Like the song Hurt we see Rava injuring himself. In this context the heretic seems very reasonable. Why would anyone want to hurt themselves?

I have no interest in defending Rava, Nine In Nails, or Johnny Cash, but I do want to understand this urge to experience reality through an exploration of grief and pain. I have many thoughts here but for now I just want to offer one word alluded to in Rava’s response to the heretic- wholeheartedness.

As Brené Brown, my Vulnerability Rebbe, writes:

Owning our story can be hard but not nearly as difficult as spending our lives running from it. Embracing our vulnerabilities is risky but not nearly as dangerous as giving up on love and belonging and joy—the experiences that make us the most vulnerable. Only when we are brave enough to explore the darkness will we discover the infinite power of our light.

The risk of revelation is that we will be forced to confront the darkness. If we are brave enough to explore this we will be blessed to share the infinite light. One of the lessons of Shavuot is that if we can get in touch with the hurt, we can wholeheartedly experience the joy.

-For full class check the source sheet

 

Sheltering in Place: COVID-19 as a Time of Sukkot

As we start reading the book of Numbers- Bamidbar, Hebrew for “In the Wilderness”, I wonder where I am in my wandering. Like every other year I find myself pondering the Midrash where we learn, ” There are three ways to acquire Torah, with fire, with water, and with wilderness.” (Midrash Numbers Rabbah 1:1). The midrash could be understood to mean that we acquire Torah through passion (fire), immersion (water), and through a long trek in unknown land (the wilderness). For decades this has validated my understanding of camps and travel experiences as the best ways to acquire Torah. But with the advent of COVID-19 and many camps not being able to open up this summer, we find ourselves in a new unknown land. In this new situation we are all sheltering in place spending hours connected to our computer screens. How are we acquiring Torah in this new wilderness?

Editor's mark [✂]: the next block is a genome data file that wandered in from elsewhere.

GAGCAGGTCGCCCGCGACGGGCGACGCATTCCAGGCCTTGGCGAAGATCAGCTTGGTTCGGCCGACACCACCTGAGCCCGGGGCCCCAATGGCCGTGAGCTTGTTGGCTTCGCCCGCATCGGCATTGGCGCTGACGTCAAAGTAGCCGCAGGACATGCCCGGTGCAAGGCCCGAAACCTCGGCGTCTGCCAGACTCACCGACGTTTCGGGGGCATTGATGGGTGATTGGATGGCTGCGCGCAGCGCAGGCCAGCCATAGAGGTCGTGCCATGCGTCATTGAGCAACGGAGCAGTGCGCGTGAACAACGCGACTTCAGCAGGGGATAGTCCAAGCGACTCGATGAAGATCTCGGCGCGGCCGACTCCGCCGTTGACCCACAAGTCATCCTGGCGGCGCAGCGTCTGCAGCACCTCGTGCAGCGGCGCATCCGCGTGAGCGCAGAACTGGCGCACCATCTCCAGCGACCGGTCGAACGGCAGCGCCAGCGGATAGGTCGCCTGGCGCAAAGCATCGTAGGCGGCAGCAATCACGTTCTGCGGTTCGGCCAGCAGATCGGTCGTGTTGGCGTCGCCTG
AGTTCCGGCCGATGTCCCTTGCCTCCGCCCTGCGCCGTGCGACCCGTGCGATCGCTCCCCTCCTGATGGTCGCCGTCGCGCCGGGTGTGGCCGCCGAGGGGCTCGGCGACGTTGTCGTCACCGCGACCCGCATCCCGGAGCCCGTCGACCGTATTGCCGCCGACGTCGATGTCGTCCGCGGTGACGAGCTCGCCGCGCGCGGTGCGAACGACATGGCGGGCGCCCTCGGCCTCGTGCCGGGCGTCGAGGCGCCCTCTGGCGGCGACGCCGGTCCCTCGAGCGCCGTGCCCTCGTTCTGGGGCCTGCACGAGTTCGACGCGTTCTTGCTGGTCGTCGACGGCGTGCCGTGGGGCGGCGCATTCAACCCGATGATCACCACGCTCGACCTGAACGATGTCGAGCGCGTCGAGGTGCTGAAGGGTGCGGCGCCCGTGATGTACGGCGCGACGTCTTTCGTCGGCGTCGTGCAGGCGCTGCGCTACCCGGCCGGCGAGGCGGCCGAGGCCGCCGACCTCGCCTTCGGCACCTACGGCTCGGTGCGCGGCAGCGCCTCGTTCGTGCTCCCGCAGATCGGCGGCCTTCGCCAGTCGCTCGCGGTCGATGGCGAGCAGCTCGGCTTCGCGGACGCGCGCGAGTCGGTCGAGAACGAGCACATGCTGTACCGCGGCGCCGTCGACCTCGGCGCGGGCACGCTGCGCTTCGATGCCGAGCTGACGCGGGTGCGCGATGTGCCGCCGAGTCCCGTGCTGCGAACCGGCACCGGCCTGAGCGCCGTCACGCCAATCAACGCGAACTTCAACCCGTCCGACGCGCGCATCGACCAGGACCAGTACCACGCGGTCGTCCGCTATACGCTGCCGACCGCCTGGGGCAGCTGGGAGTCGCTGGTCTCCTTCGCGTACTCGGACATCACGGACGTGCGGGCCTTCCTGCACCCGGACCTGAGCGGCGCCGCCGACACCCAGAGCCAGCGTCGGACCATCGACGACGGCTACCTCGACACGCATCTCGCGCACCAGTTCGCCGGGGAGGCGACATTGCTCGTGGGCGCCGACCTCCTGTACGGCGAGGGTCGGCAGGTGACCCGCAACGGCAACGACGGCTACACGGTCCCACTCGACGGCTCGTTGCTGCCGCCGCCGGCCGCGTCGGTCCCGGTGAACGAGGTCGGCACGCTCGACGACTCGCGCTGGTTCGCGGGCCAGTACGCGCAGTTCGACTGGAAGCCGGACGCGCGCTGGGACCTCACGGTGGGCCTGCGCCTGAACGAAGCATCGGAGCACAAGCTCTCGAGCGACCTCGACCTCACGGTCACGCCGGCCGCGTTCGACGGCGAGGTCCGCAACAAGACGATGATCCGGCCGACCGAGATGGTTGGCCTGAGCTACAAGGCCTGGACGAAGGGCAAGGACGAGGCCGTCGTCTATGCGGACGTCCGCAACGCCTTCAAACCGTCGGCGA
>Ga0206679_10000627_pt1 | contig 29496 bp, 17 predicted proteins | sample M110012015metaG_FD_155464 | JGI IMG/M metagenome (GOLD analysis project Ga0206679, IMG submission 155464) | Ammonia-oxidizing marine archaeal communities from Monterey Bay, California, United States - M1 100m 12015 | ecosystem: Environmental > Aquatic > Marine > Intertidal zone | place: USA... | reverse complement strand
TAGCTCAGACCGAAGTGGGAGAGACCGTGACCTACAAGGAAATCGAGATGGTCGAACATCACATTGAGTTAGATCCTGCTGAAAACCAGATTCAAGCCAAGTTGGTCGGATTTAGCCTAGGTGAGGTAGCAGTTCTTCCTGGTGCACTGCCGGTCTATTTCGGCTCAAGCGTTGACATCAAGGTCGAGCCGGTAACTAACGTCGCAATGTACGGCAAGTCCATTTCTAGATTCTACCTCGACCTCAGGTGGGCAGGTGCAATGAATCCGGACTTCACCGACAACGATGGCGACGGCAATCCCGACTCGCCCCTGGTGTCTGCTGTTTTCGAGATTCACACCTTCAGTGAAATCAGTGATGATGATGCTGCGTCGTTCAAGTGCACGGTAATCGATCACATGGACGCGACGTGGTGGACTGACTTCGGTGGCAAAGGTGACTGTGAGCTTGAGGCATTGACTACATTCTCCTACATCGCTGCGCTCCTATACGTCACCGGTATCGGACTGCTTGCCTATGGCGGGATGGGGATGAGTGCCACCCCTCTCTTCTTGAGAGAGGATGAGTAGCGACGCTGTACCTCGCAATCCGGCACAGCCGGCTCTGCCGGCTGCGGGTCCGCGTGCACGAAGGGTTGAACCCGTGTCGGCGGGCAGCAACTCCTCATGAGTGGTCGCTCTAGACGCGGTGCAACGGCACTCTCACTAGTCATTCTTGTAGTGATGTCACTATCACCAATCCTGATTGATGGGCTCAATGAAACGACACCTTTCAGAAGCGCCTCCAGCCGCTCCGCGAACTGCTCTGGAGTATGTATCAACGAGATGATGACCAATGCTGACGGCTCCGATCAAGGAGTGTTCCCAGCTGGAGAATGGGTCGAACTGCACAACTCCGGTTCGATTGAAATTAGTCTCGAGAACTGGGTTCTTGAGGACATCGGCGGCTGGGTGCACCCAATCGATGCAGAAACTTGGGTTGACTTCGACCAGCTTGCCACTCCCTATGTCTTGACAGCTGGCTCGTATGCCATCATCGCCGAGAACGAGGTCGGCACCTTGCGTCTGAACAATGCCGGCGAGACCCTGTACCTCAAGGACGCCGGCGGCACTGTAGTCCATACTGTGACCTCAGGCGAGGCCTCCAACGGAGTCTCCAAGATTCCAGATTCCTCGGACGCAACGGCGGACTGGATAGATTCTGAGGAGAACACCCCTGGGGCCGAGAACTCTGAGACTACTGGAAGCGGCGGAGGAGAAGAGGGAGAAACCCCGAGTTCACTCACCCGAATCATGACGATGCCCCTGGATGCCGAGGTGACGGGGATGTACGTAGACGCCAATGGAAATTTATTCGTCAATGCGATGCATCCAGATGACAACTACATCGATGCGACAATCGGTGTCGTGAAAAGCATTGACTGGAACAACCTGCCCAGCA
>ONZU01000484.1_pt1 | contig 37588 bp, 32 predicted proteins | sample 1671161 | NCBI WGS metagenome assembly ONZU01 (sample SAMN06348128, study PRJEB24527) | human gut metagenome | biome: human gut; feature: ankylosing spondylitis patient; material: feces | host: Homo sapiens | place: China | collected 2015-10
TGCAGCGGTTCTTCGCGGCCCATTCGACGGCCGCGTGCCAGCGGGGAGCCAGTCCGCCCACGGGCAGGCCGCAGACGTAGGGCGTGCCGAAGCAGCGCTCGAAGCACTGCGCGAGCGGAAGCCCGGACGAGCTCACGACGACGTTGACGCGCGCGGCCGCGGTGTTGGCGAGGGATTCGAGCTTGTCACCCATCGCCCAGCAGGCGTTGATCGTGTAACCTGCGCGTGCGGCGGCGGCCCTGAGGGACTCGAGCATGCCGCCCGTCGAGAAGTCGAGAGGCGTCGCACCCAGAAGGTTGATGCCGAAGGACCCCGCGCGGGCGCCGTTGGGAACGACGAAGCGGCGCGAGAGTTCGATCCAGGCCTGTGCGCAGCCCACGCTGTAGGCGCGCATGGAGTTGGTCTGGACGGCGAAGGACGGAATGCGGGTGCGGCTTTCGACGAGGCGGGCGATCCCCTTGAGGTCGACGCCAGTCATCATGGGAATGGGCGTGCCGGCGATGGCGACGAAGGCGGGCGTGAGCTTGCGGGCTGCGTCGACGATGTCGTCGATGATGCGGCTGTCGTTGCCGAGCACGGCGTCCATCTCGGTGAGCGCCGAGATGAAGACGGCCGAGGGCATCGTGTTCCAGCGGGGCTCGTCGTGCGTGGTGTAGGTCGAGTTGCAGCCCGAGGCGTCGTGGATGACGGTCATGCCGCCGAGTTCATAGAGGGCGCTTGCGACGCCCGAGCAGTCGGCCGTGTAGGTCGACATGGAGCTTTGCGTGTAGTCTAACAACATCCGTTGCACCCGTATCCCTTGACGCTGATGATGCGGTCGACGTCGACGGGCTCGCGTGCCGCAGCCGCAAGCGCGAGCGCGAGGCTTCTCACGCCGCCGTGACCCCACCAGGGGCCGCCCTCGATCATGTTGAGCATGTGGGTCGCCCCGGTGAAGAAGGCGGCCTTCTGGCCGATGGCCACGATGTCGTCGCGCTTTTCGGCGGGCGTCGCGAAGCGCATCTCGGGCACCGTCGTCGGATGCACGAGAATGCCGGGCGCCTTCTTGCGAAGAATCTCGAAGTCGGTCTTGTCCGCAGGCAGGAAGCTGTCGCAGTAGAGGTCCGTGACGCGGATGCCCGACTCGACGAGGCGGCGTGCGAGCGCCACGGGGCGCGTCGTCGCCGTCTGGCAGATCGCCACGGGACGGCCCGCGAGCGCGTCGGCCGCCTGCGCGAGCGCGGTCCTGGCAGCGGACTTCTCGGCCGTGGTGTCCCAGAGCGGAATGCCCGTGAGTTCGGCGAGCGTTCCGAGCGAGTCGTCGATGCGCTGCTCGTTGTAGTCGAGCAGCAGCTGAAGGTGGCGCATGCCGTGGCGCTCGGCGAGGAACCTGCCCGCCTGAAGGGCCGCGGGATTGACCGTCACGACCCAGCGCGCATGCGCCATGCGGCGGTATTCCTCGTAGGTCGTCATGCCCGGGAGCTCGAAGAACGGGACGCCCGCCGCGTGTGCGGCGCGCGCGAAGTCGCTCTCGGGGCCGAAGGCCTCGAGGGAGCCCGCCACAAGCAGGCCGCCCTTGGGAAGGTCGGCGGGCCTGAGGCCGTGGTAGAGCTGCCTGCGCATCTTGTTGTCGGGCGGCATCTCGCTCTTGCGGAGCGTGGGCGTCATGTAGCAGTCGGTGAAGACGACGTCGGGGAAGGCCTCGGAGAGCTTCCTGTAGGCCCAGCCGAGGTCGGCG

This gives me pause to think about where we are in history at this moment. For most of us who are not working on the front line of COVID- 19 we are out of harms way at home, but we are still not out of the woods. We are in the space between averting risk and still not totally free. We are reliving our time in the wilderness having left Egypt but not made it yet to the Promised Land. In spirit we are reliving the time of sukkot. About this time we read:

You shall live in booths seven days; all citizens in Israel shall live in sukkot, in order that future generations may know that I made the Israelite people live in sukkot when I brought them out of the land of Egypt, I the Lord your God. (Leviticus 23:42-43)

The the porous structure of the sukkah speaks to our vulnerable state of being during this period of time between unknown and known. The sukkah is both a time and the location for sheltering in place.

On Beacon, NY's Main Street, a sukkah turns townhall | The Times ...